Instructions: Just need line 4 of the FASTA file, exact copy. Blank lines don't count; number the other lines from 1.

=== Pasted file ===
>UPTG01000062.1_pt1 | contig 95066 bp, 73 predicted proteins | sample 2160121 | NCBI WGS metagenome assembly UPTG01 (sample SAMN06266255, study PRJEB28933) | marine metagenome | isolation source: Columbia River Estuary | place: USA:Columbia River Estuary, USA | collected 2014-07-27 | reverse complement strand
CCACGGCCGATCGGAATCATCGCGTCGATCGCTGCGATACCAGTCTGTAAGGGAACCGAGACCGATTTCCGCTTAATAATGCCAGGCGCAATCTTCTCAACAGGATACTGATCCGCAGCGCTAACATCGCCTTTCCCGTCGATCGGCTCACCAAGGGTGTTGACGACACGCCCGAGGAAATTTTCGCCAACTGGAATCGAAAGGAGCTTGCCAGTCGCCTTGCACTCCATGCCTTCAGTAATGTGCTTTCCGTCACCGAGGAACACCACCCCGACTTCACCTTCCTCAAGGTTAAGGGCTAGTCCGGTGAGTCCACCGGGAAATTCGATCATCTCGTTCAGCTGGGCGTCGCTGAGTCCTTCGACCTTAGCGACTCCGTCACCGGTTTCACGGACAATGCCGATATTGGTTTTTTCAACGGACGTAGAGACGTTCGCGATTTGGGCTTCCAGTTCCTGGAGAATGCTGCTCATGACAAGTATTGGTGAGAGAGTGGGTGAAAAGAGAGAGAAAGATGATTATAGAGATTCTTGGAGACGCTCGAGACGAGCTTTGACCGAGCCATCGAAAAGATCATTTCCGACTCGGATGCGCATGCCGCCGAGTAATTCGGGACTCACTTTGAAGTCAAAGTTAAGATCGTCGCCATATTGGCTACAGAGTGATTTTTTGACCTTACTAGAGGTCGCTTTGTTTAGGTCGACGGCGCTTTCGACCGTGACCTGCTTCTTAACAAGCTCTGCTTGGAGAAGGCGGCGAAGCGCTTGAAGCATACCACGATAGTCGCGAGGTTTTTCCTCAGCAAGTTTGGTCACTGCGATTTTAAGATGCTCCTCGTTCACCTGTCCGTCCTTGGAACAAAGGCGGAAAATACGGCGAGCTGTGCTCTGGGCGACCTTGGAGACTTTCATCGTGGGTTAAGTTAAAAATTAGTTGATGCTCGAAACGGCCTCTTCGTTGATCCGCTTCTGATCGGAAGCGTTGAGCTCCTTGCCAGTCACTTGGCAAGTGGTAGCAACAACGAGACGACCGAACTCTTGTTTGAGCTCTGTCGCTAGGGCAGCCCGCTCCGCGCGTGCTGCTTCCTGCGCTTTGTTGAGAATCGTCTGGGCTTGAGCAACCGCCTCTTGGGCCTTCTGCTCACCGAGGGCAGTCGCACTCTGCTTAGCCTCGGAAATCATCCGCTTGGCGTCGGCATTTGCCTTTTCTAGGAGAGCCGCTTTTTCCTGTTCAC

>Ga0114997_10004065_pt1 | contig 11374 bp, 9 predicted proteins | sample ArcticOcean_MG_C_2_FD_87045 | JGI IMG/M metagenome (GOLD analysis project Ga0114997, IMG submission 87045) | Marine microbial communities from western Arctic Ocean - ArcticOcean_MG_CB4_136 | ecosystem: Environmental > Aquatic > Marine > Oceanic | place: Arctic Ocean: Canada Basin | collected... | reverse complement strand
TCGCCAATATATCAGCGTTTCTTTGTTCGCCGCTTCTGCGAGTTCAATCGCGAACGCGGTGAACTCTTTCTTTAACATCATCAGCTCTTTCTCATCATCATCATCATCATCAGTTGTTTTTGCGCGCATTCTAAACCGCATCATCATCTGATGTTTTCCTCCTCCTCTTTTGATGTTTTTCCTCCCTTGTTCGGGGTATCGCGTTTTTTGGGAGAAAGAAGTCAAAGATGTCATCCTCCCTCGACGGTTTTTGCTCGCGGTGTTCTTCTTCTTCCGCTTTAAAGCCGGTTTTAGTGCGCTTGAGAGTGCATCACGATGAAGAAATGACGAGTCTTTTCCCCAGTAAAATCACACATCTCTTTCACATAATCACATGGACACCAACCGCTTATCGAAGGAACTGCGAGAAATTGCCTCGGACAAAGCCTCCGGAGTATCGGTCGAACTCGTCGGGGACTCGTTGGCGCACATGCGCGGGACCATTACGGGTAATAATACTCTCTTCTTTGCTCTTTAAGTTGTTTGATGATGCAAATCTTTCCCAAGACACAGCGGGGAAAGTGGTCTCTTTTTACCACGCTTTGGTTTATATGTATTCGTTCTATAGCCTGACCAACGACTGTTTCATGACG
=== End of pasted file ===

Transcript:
TCGCCAATATATCAGCGTTTCTTTGTTCGCCGCTTCTGCGAGTTCAATCGCGAACGCGGTGAACTCTTTCTTTAACATCATCAGCTCTTTCTCATCATCATCATCATCATCAGTTGTTTTTGCGCGCATTCTAAACCGCATCATCATCTGATGTTTTCCTCCTCCTCTTTTGATGTTTTTCCTCCCTTGTTCGGGGTATCGCGTTTTTTGGGAGAAAGAAGTCAAAGATGTCATCCTCCCTCGACGGTTTTTGCTCGCGGTGTTCTTCTTCTTCCGCTTTAAAGCCGGTTTTAGTGCGCTTGAGAGTGCATCACGATGAAGAAATGACGAGTCTTTTCCCCAGTAAAATCACACATCTCTTTCACATAATCACATGGACACCAACCGCTTATCGAAGGAACTGCGAGAAATTGCCTCGGACAAAGCCTCCGGAGTATCGGTCGAACTCGTCGGGGACTCGTTGGCGCACATGCGCGGGACCATTACGGGTAATAATACTCTCTTCTTTGCTCTTTAAGTTGTTTGATGATGCAAATCTTTCCCAAGACACAGCGGGGAAAGTGGTCTCTTTTTACCACGCTTTGGTTTATATGTATTCGTTCTATAGCCTGACCAACGACTGTTTCATGACG